As we scroll through our “walls” to see the endless posts uploaded for others to see, it is tempting to compare ourselves to others, whereby feelings of either jealousy or superiority can easily arise, accompanied by prideful musings of resentment or smugness. It can be easy to assume that some people have it much harder (or easier) than we do.

In the midst of such musings and emotional contractions and swellings, we would do well to remember the words of Susan Evans McCloud, who once penned the following quatrain in a famous hymn:
Who am I to judge another
When I walk imperfectly?
In the quiet heart is hidden
Sorrow that the eye can’t see.
 [1]
My life probably looks a lot different (better) on the outside to others on Facebook than it does on the inside to me, which is one of the reasons I decided to publish to the world the hellish experiences I faced with obsessive-compulsive disorder (OCD), depression, and other frightening internal struggles, the vast majority of which were never readily apparent to others. I want to give hope to others who also face challenges, failures, rejections, and disappointments, which in the end, is ALL of us.   

Everyone Faces Challenges

The more I learn about this world’s inhabitants and the diversity of adversity faced by its monumental milieu, the more I realize that in the end, everybody has it hard in one way or another. Moreover, I become increasingly convinced of the great truth taught by Victor Frankl—that masterful psychiatrist and courageous victor of Nazi treachery:
A man’s suffering is similar to the behavior of gas. If a certain quantity of gas is pumped into an empty chamber, it will fill the chamber completely and evenly, no matter how big the chamber. Thus suffering completely fills the human soul and conscious mind, no matter whether the suffering is great or little. Therefore the “size” of human suffering is absolutely relative. [2]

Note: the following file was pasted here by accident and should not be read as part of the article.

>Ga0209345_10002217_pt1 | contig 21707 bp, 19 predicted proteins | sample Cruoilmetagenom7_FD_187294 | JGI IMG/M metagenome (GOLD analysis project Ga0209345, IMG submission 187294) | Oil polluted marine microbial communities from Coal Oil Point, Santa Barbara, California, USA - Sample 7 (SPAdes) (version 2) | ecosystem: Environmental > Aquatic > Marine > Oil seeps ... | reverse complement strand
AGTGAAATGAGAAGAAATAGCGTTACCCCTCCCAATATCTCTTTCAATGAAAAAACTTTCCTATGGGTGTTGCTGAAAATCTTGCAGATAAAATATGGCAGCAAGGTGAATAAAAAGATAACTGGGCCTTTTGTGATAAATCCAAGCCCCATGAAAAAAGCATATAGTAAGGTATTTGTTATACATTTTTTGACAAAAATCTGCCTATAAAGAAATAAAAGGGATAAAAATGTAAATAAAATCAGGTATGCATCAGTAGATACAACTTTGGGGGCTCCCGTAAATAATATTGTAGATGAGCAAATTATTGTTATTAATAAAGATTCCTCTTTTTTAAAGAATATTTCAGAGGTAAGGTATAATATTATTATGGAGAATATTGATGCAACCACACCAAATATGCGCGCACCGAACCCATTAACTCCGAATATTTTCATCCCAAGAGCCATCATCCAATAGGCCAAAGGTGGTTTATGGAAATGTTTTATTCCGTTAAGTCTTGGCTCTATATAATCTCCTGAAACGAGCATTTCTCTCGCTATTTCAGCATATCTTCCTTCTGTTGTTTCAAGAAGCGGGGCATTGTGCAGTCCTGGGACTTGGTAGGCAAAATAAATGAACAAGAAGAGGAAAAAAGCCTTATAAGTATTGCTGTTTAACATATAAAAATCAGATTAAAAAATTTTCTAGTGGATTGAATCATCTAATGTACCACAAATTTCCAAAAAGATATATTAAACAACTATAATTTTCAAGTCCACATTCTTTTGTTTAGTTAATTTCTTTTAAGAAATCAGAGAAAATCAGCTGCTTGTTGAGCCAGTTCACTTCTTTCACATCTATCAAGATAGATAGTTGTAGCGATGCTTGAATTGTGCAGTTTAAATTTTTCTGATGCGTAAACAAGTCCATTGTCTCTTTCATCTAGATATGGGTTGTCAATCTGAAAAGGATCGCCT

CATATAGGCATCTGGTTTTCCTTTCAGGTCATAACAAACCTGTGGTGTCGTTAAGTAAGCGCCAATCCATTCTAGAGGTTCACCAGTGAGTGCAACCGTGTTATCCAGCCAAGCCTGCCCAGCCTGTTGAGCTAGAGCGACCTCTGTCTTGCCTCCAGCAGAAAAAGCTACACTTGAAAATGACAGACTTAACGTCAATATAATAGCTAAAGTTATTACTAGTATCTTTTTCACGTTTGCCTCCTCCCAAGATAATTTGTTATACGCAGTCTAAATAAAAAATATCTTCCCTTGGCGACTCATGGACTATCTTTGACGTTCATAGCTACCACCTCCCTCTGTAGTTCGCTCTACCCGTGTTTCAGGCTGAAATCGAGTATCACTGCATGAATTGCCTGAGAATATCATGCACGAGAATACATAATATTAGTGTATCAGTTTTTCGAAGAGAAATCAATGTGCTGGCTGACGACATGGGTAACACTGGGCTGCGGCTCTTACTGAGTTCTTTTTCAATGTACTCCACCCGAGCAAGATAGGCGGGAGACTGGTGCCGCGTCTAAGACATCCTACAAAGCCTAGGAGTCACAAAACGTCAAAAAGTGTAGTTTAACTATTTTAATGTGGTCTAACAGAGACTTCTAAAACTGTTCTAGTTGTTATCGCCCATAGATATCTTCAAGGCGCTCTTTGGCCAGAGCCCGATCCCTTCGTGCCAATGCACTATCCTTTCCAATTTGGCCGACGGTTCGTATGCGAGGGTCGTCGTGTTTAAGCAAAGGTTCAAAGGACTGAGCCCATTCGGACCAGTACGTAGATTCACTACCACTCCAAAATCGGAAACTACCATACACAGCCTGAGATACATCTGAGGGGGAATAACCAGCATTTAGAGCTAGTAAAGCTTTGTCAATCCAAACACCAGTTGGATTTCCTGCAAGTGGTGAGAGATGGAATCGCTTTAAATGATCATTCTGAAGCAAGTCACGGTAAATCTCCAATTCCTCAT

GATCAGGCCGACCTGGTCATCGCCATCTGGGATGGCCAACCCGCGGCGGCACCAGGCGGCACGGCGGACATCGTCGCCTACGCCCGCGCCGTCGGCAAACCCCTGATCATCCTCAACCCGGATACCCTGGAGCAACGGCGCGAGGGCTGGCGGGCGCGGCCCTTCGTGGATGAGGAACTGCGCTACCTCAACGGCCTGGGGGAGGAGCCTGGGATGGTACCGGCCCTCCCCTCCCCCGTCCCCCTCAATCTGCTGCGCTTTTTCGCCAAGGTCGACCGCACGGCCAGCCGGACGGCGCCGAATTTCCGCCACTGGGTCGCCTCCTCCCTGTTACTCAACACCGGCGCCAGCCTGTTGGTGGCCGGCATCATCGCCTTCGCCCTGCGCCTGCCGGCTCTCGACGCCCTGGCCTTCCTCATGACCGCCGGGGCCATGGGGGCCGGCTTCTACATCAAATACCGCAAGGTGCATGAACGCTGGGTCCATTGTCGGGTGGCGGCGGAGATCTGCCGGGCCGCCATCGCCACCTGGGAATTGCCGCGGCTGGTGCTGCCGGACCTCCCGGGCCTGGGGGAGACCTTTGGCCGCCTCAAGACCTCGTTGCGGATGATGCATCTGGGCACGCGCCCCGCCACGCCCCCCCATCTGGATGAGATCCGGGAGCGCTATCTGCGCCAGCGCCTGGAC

In light of Frankl's astute judgment, let us all strive to judge each other's weaknesses a little less and celebrate each other strengths a little more.  Furthermore, may we not despair when our troubles seem greater than another's; neither let us be jealous when our successes seem less than another's--remembering that for human beings, what seems is often quite different than what actually is.     

In conclusion, I don’t mean to discourage anyone from posting positive (or even perfect looking) pictures on Facebook. Rest assured, Lina and I will continue to do so. Nor do I intend to encourage anyone to begin to unnecessarily or inappropriately air their dirty laundry for others to see. I simply want to influence a greater sense of compassion and a lesser degree of judgment toward our fellows by reminding all of us that we have more in common than we sometimes realize. This is especially true when it comes to our universal experience of life's endless, painful, and often perplexing adversities. Thank God for the hope that Christ has the power to "carry us beyond this vale of sorrow into a far better land of promise." [3] 

Lastly, when we do choose to post our perfect pictures, let us do it for the RIGHT reasons—to develop, cultivate, and nurture friendships; to lift, encourage, and inspire others to be happier, healthier, more fulfilled human beings; and to share in the joy of our cherished relationships.

This means that when I post the most beautiful picture I can possibly find of my wife on her birthday, I am picking that photo to honor her and make her feel special and gather the goodwill of our friends to help us celebrate a special occasion -- and not merely to brag to everyone about what a hot wife I have, even though it is true -- I do have a HOT wife!  ... that was also for YOU, Babe.  Xoxo, -JJ

Notes:

[1] Hymn #220, Hymns of the Church of Jesus Christ of Latter-Day Saints (1985, p. #220).
[2] Frankl, V. E. (2006). Man's Search for Meaning. Boston, MA: Beacon Press. Page 44. 
[3] Alma 37:45 (The Book of Mormon).